The Clippers Figured Out Who They Were. Then, Suddenly, They Weren't
Each year, the Clippers fight to exorcise the ghosts of last season's postseason heartbreak. This year, they went out bravely, but things still feel familiar.
Photo by Robert Hanashiro-USA TODAY Sports
This article is part of VICE Sports' 2016 NBA Playoffs coverage.
Each year, the Los Angeles Clippers introduce a new marketing slogan to use in season ticket drives, blast out of t-shirt cannons, and otherwise forestall the on-court calamity that awaits the team in the postseason. It's Time. We Are LA. Rise Up. Be Relentless. Represent. Imperative but evasive, the slogans allude to the franchise's corporate anxieties as much as its basketball woes. That, or they're just gassy agency placeholders that accidentally wind up making it to silkscreen. It can be hard to tell.
The reason they refresh the ad campaign year after year, of course, is to cast off the lingering vibes from the previous season's Clipper Playoff Nightmare™. There's a belief here, not just in the annual rebranding enterprise but in the actual huddles too, that if everyone furiously agrees with each other that this season will be different—that the team has been to the bottom, learned from its mistakes, and renewed its focus—then the bad stuff really can be wished away. The platitudes abound, but they're healthy platitudes, offered in earnest, even if the underlying dread remains deep and unshakable.
Nobody would bother with the whole charade if the Clippers didn't make a point of preceding their annual catastrophe with a period of brilliance in which they look unbeatable. Before they flub away Game 5 in Oklahoma City, Jamal Crawford is finger-rolling them to a seven-point cushion and the fans are leaving to beat the traffic; the Clipper offense is throbbing with vitality until it stalls in Game 6 against Houston. This is the painful part of it—not the glimpse of the team's notional ceiling so much as how good and how fun they could be if there wasn't an ineffable, inexorable something holding them back. Those glimpses are what make fans come back for more. Their fleeting nature is why the team has to come up with a new way to sell the experience every summer.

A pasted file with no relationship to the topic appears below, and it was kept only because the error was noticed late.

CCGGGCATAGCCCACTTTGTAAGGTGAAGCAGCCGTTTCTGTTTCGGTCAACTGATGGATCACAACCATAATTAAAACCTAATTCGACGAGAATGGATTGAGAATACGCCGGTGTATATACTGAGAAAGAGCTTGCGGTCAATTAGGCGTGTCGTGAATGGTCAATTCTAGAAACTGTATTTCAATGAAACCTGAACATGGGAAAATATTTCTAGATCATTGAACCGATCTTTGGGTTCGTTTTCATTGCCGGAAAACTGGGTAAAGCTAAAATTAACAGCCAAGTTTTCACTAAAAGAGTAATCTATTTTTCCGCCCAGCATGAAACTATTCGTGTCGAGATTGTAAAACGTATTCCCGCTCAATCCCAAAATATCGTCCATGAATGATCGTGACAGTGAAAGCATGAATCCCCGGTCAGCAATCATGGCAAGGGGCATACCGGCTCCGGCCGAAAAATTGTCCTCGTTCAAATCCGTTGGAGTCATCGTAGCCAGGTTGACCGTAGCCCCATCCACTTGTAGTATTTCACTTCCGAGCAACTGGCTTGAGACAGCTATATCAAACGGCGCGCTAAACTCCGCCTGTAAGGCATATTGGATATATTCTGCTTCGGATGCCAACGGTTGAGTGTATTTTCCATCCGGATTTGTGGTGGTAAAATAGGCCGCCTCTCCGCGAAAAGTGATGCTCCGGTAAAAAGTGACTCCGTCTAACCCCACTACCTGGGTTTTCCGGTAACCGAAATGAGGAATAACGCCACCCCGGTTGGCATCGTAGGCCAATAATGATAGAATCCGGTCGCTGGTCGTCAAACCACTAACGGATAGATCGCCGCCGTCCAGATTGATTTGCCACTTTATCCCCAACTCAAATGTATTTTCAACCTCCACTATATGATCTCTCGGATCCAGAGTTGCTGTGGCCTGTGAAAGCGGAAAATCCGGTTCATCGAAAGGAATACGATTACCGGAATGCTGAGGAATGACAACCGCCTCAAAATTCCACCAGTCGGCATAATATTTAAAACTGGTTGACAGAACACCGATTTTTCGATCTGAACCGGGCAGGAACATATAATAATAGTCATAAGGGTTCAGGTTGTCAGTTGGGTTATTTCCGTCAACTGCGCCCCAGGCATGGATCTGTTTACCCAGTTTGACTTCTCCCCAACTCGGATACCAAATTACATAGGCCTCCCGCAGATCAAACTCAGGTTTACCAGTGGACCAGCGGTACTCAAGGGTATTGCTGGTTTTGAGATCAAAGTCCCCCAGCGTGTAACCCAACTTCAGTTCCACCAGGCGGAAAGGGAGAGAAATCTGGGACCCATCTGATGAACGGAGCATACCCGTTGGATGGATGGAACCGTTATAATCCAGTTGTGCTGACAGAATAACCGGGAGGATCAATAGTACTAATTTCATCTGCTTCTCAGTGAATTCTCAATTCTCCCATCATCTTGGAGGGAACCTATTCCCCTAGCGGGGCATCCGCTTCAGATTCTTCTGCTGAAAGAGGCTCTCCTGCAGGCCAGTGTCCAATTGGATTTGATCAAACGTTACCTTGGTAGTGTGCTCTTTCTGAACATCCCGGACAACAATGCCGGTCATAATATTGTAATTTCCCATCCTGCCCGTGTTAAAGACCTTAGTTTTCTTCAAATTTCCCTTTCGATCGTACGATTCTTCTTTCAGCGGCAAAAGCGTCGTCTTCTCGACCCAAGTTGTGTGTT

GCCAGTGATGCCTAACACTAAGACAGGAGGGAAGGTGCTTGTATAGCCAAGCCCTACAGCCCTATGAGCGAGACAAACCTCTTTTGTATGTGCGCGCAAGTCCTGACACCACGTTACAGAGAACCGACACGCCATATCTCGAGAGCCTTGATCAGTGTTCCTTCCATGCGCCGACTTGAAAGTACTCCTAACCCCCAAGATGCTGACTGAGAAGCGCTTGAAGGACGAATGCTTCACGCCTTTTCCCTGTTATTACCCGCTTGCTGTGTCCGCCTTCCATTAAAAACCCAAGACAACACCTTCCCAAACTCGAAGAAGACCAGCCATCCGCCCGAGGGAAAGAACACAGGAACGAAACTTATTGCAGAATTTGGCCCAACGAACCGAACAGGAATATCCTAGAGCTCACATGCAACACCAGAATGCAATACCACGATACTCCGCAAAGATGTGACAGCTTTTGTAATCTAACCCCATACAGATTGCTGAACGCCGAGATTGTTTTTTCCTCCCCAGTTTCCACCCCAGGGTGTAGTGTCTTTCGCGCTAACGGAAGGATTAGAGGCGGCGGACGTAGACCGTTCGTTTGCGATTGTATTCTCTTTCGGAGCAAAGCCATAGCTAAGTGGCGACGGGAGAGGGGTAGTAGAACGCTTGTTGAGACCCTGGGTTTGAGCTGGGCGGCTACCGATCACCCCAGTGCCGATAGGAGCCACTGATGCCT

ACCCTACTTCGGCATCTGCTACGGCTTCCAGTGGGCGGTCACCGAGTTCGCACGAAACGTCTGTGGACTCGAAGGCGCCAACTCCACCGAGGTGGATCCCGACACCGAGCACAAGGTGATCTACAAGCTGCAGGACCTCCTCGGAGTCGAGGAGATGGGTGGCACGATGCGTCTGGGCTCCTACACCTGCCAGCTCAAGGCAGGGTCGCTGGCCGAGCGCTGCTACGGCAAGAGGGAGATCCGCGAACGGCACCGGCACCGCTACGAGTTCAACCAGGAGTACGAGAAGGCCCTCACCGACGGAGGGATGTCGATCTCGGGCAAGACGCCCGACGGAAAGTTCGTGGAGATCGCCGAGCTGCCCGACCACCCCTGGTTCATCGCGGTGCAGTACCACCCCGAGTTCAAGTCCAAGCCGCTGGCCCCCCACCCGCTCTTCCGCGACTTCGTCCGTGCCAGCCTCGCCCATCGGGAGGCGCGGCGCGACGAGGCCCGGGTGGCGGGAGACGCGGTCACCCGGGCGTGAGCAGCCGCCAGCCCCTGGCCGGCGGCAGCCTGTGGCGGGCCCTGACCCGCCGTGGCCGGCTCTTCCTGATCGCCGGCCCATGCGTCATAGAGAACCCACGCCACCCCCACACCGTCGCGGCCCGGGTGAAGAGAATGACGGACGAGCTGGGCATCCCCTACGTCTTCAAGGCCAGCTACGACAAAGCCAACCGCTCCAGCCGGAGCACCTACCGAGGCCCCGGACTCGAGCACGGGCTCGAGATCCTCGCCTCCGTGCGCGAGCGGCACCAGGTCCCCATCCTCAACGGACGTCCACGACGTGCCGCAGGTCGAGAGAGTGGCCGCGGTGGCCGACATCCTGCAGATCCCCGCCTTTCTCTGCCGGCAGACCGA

This year, too, began with fresh optimism. The gang had trooped to Houston one night in July to convince DeAndre Jordan to renege on his free-agency commitment to Dallas, and damned if Jordan didn't re-up with the Clippers and squash his beef with Chris Paul. The two hashed out the previous season's trauma, maybe for the first time, and in so doing opened the possibility of a different, happier sort of relationship. That gathering was supposed to be pivotal, a redemption of the Clips' public meltdown in Game 6 through an avalanche of performed camaraderie that unfolded live on Twitter. This was that catastrophe logic again—if it hadn't been for that hellish collapse in the series against the Rockets, the team might never have understood the urgency of getting on the same page. Finally, the Clippers were ready to take the NBA on, together. The tagline for this season was Together We Will.
The trouble was that "we" proved to be a rather fluid concept. Lance Stephenson and Josh Smith—talented miscreants brought in to shore up a thin second unit—crashed and burned, respectively. Griffin, enjoying career-best numbers through the season's first trimester, strained his right quadriceps then cracked his hand on a good friend's face; he missed 45 games and the club reportedly toyed with the idea of trading him. They did trade for Jeff Green, who showed up only on some nights. When Paul Pierce was healthy enough to play, he looked like a roller suitcase with a broken wheel. After a season in which the team's lack of depth was its undoing, its...lack of depth was once again pretty glaring.
More than that, we never got a sense of what the team would be like, or how good it could be, because the pieces were never all intact at the same time. Still, just before the end, it briefly seemed like they could make a run of it. The starting five was at least active going into the first round, even if Griffin and JJ Redick were hobbling. Stephen Curry's ankle and knee injuries seemed to introduce the possibility that a second round matchup with Golden State would be competitive, maybe even winnable. The Clippers blew out Portland in the first two games at home. Then dread, misfortune, and emboldened Trail Blazers rushed in.